Interesting chart of the S&P vs. gold going back a few decades:
You can see that even with the recent upturn in stocks, relative to gold, gold has crushed stocks since 2000.
Arguably, 2000 represented a peak in belief in the capabilities of humans. The internet inspired all kinds of crazy optimism about how humans would re-shape the world for the better. The ebullience spread beyond the net. There was, for example, optimism about newways of transporting humans: Fuel cells! Segway!
Of course, the bubble crashed. Then we had 9/11. Then we had two wars. Then we had the housing implosion. Then we had the financial crisis. Then the horrible recession. Then the European crisis and the debt ceiling and everything else.
In other words, we had a series of a events that, for good reason, shook our faith in humanity. During this time, people thought about history on a large scale. And gold, having been used as a money for thousands of years, did pretty well, especially relative to stocks, which represent companies made up of humans.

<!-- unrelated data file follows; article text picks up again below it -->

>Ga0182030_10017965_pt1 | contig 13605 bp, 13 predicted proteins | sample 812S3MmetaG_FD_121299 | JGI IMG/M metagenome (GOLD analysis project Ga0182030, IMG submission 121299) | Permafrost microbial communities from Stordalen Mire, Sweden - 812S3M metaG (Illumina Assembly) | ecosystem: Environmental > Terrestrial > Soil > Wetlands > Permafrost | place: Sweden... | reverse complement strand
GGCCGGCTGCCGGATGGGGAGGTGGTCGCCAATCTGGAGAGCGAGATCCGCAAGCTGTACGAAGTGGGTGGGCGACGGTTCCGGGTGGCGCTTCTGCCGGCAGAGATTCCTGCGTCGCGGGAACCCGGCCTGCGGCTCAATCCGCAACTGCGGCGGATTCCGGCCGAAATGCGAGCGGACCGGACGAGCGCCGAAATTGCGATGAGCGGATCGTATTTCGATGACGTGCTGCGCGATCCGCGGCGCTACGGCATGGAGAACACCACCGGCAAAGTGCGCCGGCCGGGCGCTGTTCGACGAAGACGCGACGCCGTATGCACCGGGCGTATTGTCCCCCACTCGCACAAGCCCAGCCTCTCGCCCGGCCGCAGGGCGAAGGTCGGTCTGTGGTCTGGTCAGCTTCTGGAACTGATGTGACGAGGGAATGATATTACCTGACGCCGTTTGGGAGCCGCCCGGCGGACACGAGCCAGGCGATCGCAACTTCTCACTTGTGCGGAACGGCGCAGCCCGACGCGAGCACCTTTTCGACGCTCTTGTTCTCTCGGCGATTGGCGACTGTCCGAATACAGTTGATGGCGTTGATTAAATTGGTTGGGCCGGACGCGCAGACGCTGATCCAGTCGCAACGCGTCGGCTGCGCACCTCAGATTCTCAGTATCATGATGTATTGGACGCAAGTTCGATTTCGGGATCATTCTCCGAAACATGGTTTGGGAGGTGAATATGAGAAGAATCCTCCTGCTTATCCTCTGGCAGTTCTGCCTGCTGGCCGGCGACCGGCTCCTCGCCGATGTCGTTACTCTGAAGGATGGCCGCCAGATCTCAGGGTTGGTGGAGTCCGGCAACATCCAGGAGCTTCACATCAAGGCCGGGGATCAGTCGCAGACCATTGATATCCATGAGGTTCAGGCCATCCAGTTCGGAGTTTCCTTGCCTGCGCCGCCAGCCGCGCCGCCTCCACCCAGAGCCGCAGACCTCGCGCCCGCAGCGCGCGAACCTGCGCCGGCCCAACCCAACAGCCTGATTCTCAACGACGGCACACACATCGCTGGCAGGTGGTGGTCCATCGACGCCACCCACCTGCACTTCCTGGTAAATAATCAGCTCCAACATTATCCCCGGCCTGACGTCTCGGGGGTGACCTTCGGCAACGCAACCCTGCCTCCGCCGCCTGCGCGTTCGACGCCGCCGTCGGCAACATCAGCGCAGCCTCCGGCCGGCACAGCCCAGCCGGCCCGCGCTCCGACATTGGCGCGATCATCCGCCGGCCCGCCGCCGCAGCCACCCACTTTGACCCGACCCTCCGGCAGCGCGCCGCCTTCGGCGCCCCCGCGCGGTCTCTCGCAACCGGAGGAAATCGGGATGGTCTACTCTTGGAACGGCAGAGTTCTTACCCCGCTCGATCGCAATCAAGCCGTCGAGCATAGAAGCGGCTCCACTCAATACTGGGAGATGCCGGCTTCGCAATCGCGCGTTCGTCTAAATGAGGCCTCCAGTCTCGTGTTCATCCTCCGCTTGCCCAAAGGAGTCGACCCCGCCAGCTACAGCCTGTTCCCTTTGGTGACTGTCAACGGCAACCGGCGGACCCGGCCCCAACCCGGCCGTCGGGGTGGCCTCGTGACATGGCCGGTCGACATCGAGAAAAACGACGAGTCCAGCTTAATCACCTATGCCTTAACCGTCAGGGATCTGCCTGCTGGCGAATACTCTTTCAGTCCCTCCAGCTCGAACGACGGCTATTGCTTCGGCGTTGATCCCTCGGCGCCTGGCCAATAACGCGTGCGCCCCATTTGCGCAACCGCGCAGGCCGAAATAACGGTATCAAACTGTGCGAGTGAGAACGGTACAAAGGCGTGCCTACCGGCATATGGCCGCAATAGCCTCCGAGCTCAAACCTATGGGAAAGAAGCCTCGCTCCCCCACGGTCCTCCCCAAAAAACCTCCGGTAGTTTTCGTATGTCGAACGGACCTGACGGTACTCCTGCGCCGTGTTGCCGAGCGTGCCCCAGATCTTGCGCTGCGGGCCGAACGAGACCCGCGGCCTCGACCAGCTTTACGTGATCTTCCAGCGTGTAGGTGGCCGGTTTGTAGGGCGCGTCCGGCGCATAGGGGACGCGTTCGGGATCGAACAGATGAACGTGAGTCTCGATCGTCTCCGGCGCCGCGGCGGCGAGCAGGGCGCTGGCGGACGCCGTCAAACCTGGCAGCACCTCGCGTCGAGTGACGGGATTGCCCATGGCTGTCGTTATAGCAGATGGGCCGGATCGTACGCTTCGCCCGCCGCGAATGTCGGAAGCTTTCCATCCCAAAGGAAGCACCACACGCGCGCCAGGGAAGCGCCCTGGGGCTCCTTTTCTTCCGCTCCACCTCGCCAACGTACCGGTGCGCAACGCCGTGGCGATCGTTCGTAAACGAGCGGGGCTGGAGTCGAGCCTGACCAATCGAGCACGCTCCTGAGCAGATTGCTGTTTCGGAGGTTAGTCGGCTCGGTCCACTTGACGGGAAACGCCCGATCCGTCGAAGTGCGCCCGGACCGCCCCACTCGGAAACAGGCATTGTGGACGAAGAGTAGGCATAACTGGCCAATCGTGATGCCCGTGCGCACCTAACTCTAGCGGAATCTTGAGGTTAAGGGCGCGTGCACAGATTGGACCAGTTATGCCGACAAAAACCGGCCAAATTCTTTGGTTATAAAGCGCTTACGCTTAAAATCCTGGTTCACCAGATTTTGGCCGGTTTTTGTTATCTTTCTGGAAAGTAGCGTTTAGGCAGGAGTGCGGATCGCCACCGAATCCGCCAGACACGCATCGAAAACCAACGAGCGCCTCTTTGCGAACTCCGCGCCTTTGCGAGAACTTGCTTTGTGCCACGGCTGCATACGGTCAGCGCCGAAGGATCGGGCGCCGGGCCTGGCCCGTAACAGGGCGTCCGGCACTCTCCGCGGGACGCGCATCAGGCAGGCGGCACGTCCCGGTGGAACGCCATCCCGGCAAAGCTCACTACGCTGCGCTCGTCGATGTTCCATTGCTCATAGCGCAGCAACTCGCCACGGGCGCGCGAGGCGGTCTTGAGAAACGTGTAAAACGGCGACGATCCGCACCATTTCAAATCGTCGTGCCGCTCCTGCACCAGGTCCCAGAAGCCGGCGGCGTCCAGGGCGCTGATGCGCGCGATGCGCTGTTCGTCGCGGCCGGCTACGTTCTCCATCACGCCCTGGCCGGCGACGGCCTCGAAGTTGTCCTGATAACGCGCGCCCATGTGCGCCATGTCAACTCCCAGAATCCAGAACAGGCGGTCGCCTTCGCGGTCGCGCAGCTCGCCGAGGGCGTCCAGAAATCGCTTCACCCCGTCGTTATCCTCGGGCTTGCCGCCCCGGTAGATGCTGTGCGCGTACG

So ultimately, the decline of gold and the rise of stocks is a big trend that everyone should cheer.
The huge corpus of economic research, which has informed the US’ efforts to stimulate the economy, is not a pile of garbage. You can do a lot without blowing things up, as the goldbugs claimed would happen.
And more broadly, this represents a breaking of the fever, and perhaps a return to thinking that humans aren’t such a horrible disappointment.
With gold’s recent declines, analysis such as that written by Weisenthal is all over the place. Gold really gets personal with people. For many, its strength or weakness has the ability to validate their economic and political views.
From a strictly trend following perspective, the S&P vs. gold relative strength relationship is potentially significant because of its history of providing long-term trends favoring one or the other. If this ultimately does result in a major inflection point for the S&P vs. gold relationship, there will be important implications for those of us employing tactical asset allocation strategies in the years ahead. Admittedly, simply observing the relative strength relationship between the two provides much less intrigue than can be found on talk radio or any number of other sources (but that can be a very good thing for investors who are just looking to make money).
HT: Business Insider